George Mallory is most famous for three immortal words he spoke to a New York Times reporter in 1924 — “Because it’s there” — which have echoed throughout western culture. They are invariably trotted out whenever someone tries to justify an unjustifiable ambition. Why travel to the moon? Why explore the depths of the ocean? Once you unravel the teleological thread of these questions, you’re left with the simple fact that Mallory leaves us with.
But Mallory was more than a wit — he was a mountaineer of the first order, the rare climber whose eloquent words matched the bold style of his climbs. He cut his chops on climbs in his native England and the Alps, but it wasn’t until 1921 that he found his raison d’etre, the mountain that would consume his ambition — Everest. His first attempt was a failure; his second, in 1921, was a tragedy: seven porters died in an avalanche.
Failure only seemed to steel his resolve. He returned to Everest in 1924 for his fatal third attempt. He was last seen on the way to the summit along with his partner Andrew Irvine. Mallory’s frozen body was found by climbers on the Mountain’s north ridge in 1999.
Mallory lives on in the following brilliantly eloquent quotes.
“Because it’s there… Everest is the highest mountain in the world, and no man has reached its summit. Its existence is a challenge. The answer is instinctive, a part, I suppose, of man’s desire to conquer the universe.”
Edward Abbey in Desert Solitaire alludes to Mallory as a “frost-bitten… inarticulate” mountain climber in reference to this famous quote.
But what the quote lacks in poetry, it makes up for it with bald truth. No one has ever quite cut to the matter of mountaineering — the sport’s simplicity, the almost existential absurdity of it all.
“Have we vanquished an enemy? None but ourselves.”
After a climb in the Alps, Mallory wrote about his ascent in the Alpine Journal, an account that contains this memorable quote. He hadn’t yet attempted Everest, the mountain to which his legacy would forever be tied, but already viewed mountaineering in terms of a romantic struggle with the self.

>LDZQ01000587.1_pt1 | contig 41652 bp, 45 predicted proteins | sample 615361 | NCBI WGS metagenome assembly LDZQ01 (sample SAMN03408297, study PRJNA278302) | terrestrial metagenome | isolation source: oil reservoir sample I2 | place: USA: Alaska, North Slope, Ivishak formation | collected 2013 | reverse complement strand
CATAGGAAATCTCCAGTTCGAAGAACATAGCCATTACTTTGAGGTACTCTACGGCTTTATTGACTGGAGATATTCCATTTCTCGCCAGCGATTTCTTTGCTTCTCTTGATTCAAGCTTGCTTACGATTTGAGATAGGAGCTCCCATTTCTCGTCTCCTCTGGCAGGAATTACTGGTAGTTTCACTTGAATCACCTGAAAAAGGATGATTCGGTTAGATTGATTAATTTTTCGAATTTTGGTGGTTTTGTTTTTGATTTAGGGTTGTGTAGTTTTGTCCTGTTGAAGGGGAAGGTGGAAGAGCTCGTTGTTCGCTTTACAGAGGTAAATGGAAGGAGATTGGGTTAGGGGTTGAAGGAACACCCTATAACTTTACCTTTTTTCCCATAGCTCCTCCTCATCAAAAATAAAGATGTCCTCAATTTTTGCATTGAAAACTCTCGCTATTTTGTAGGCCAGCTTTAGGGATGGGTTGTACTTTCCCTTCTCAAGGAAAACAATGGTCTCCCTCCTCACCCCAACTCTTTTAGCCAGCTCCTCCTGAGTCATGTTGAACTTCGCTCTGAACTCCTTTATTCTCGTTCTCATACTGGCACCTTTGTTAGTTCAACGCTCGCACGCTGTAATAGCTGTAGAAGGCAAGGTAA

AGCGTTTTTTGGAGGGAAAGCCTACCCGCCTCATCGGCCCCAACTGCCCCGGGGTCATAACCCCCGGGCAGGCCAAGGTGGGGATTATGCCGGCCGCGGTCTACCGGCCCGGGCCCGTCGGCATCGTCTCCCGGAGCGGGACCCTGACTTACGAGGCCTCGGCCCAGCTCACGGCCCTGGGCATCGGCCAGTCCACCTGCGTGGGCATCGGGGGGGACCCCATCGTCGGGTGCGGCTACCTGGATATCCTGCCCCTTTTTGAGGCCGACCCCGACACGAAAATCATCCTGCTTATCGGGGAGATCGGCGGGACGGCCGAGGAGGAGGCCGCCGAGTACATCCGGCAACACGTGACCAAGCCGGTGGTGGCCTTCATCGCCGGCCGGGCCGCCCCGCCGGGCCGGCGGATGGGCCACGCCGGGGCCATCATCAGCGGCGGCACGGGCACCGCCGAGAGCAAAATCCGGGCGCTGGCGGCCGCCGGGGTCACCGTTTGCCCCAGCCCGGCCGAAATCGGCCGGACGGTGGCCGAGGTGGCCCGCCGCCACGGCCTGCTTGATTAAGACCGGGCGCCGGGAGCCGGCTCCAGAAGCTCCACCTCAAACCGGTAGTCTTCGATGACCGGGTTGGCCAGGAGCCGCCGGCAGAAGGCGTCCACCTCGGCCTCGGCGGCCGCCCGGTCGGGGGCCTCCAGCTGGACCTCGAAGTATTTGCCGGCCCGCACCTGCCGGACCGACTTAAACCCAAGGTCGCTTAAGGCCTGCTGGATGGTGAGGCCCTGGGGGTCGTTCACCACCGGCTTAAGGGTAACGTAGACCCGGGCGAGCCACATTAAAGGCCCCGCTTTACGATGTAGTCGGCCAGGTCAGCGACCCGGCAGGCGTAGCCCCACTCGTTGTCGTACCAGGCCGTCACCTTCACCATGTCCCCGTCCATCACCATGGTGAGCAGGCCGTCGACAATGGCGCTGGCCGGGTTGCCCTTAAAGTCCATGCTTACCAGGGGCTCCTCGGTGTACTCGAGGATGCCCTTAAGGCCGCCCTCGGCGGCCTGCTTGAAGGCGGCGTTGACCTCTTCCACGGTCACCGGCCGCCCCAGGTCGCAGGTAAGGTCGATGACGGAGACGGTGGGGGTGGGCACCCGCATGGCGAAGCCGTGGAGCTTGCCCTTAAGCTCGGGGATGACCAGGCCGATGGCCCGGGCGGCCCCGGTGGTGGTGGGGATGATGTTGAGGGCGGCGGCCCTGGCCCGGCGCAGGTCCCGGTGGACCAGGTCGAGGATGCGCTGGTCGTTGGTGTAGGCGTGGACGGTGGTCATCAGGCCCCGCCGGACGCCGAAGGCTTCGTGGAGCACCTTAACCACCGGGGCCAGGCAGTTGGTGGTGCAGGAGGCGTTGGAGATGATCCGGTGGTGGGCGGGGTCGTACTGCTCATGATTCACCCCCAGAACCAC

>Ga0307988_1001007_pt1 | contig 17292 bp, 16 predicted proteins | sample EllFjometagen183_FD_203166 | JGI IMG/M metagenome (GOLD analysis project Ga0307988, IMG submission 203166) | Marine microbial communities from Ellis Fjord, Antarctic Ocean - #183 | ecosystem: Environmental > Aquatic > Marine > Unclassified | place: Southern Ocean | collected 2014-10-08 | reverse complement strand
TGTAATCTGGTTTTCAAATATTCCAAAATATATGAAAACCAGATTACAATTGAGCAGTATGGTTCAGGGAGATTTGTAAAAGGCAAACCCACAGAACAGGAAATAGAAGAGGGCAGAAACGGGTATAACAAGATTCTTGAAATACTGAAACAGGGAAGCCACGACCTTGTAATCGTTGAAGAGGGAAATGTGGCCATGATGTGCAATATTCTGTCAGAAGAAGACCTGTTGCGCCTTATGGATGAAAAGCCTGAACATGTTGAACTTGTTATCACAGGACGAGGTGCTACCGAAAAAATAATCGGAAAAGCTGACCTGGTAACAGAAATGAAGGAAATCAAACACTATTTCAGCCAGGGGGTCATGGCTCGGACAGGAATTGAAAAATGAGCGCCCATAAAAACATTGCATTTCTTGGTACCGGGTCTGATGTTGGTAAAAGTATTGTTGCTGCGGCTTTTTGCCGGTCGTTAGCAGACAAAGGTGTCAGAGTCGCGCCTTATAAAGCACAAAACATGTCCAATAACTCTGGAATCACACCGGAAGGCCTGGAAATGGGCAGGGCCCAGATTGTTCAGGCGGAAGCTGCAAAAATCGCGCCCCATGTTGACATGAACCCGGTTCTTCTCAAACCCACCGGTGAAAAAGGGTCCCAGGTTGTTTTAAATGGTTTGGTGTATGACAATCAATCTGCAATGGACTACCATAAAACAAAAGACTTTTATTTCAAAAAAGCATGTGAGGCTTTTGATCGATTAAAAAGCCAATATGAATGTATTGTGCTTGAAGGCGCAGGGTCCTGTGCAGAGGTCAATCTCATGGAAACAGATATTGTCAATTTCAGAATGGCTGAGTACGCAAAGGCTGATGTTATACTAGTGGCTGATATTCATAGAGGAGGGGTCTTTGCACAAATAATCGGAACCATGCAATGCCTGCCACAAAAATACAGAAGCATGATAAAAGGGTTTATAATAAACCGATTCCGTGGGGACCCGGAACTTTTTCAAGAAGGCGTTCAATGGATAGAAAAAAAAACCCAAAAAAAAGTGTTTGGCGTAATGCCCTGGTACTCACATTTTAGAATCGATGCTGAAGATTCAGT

“It has always been my pet plan to climb the mountain gasless… The gasless party has the better adventure.”
Mallory went without supplementary oxygen on his first two Everest attempts, despite its use by other climbers in 1922. He wished to accomplish the feat on his own terms, to preserve the sanctity of the adventure. This anticipated the modern climbers like Reinhold Messner who believe the only fair means ascent of a mountain is one where no supplementary oxygen is used.
Failure, however, encourages compromise. In his third and final Everest attempt in 1924, Mallory followed the advice of other climbers and lugged the bulky oxygen canisters with him toward the summit, sucking the gas out of the primitive mask. If he couldn’t do it without oxygen, he would do it by any means necessary. “The conquest of the mountain is the great thing,” he said.
“My intention is to carry as little as possible, move fast and catch the summit by surprise.”
This could be the credo of the modern day alpine-style climber, whose goal is to travel light and fast and gain the summit in one push. The siege tactics that Mallory and other climbers of his day used on Everest, however, is a far cry from this ideal. Dozens of people and thousands of pounds of supplies were used to ensure that two climbers would have a chance at reaching the summit.
“[Everest] was a prodigious white fang excrescent from the jaw of the world… We were satisfied that the highest of mountains would not disappoint us.”
Mallory had a way with words. His Everest journals are filled with mellifluous — yet hard edged — descriptions like this one. This is no surprise, considering he studied at Cambridge and was well acquainted with the literary classics. Reportedly, he would recite Keats to his fellow climbers at camp on Everest.